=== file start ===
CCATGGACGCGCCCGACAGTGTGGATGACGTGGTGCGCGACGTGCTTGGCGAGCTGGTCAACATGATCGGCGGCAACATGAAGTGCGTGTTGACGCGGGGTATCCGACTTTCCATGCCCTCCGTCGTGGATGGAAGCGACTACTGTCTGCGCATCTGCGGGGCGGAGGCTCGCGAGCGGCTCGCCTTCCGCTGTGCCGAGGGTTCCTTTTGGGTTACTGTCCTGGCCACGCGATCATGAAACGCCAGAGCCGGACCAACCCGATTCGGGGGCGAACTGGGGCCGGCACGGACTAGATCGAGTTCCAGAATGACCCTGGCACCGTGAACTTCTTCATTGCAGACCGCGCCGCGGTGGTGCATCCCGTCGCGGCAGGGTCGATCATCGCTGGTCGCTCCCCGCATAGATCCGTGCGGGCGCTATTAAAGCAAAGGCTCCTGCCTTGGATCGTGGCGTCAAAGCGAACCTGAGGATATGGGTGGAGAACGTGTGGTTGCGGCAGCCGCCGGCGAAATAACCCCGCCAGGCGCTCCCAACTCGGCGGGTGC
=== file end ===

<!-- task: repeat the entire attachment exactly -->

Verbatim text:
CCATGGACGCGCCCGACAGTGTGGATGACGTGGTGCGCGACGTGCTTGGCGAGCTGGTCAACATGATCGGCGGCAACATGAAGTGCGTGTTGACGCGGGGTATCCGACTTTCCATGCCCTCCGTCGTGGATGGAAGCGACTACTGTCTGCGCATCTGCGGGGCGGAGGCTCGCGAGCGGCTCGCCTTCCGCTGTGCCGAGGGTTCCTTTTGGGTTACTGTCCTGGCCACGCGATCATGAAACGCCAGAGCCGGACCAACCCGATTCGGGGGCGAACTGGGGCCGGCACGGACTAGATCGAGTTCCAGAATGACCCTGGCACCGTGAACTTCTTCATTGCAGACCGCGCCGCGGTGGTGCATCCCGTCGCGGCAGGGTCGATCATCGCTGGTCGCTCCCCGCATAGATCCGTGCGGGCGCTATTAAAGCAAAGGCTCCTGCCTTGGATCGTGGCGTCAAAGCGAACCTGAGGATATGGGTGGAGAACGTGTGGTTGCGGCAGCCGCCGGCGAAATAACCCCGCCAGGCGCTCCCAACTCGGCGGGTGC